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Aside 10 States Battling Flooding, FG Lists 21 Others At Risk, Gives Warnings

The Minister of Water Resources and Sanitation, Prof Joseph Utsev, on warning that cholera might spread further in Nigeria due to the flooding, had stated that river flooding would begin this month, and would hit Ondo, Kaduna, Anambra, Benue, Adamawa and 12 other states
According to him, out of the 31 states where the Annual Flood Outlook predicted would experience flooding, the incident had occurred in 10.

Providing a national update on flooding, Utsev said, “It should be noted that some states have started experiencing varying levels of flooding and its associated disasters as early as April this year.

“So far, more than 10 states of the federation and the FCT have experienced one degree of flooding or the other with several casualties recorded including displacement of people and loss of property.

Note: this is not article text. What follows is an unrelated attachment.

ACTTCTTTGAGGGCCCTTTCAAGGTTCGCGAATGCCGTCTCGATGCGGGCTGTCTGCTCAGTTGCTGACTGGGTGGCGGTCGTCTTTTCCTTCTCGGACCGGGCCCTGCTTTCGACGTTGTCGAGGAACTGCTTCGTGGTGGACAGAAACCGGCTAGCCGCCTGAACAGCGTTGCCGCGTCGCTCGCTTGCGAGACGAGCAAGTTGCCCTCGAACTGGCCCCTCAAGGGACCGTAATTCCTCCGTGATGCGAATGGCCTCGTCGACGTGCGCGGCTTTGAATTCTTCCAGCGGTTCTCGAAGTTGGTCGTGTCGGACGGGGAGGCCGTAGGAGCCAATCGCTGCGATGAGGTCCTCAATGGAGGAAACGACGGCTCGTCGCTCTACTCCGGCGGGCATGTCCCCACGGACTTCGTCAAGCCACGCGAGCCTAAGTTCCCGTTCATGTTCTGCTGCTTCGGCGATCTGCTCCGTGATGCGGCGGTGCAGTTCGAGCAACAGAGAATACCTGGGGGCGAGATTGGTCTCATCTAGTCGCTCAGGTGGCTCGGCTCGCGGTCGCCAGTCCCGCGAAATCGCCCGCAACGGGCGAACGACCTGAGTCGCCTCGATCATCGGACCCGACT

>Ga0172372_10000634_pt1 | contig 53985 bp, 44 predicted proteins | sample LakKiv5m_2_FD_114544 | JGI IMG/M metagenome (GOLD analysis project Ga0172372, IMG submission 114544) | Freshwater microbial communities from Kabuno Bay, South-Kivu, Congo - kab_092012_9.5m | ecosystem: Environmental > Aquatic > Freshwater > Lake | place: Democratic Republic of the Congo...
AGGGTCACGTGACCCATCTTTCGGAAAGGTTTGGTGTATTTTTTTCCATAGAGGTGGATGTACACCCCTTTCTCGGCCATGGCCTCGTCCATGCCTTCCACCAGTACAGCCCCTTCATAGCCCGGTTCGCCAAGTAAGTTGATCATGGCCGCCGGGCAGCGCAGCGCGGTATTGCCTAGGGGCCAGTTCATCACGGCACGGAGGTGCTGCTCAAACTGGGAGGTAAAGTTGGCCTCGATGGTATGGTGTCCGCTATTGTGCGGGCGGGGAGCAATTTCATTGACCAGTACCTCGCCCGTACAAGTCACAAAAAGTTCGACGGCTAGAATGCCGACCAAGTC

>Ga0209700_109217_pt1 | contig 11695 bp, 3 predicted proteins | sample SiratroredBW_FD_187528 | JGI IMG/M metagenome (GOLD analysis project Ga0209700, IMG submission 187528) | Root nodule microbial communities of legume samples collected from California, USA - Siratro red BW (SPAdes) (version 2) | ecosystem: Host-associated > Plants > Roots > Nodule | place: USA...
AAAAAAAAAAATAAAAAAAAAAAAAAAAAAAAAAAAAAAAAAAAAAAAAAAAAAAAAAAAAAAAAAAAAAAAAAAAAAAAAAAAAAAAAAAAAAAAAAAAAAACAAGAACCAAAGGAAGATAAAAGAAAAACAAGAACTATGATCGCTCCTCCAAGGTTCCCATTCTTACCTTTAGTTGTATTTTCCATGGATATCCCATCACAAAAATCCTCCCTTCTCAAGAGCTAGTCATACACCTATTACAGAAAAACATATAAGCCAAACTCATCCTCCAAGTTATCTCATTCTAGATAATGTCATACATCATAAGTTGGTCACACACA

At this point, it is important to state that river flooding is expected, beginning this month (July 2024). The states that are likely to be impacted by this as predicted are Akwa Ibom, Anambra, Adamawa, Benue, Bayelsa, Cross River, Delta, Edo, Jigawa, Kogi, Kebbi, Kaduna, Niger, Nasarawa, Ondo, Ogun, Rivers, Taraba and the FCT,” Utsev stated.

The minister recalled that in April 2024, he presented to the general public the 2024 Annual Flood Outlook by the Nigeria Hydrological Services Agency, an agency under his supervision.

The agency has the responsibility for the provision of information on flood forecasts and alerts and monitoring of all the major rivers in Nigeria, including the trans-boundary Rivers Niger and Benue.

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“The AFO shows that 148 LGA in 31 states fall within the High Flood Risk areas, while 249 LGA fall within the Moderate Flood Risk areas with the remaining 377 LGA falling within the Low Flood Risk areas.
The high flood risk states as predicted are Adamawa, Akwa-Ibom, Anambra, Bauchi, Bayelsa, Benue, Borno, Cross-River, Delta, Ebonyi, Edo, Gombe, Imo, Jigawa, Kaduna, Kano, Kebbi, Kogi, Kwara, Lagos, Nasarawa, Niger, Ogun, Ondo, Osun, Oyo, Rivers, Sokoto, Taraba, Yobe, Zamfara and the FCT,” Utsev stated.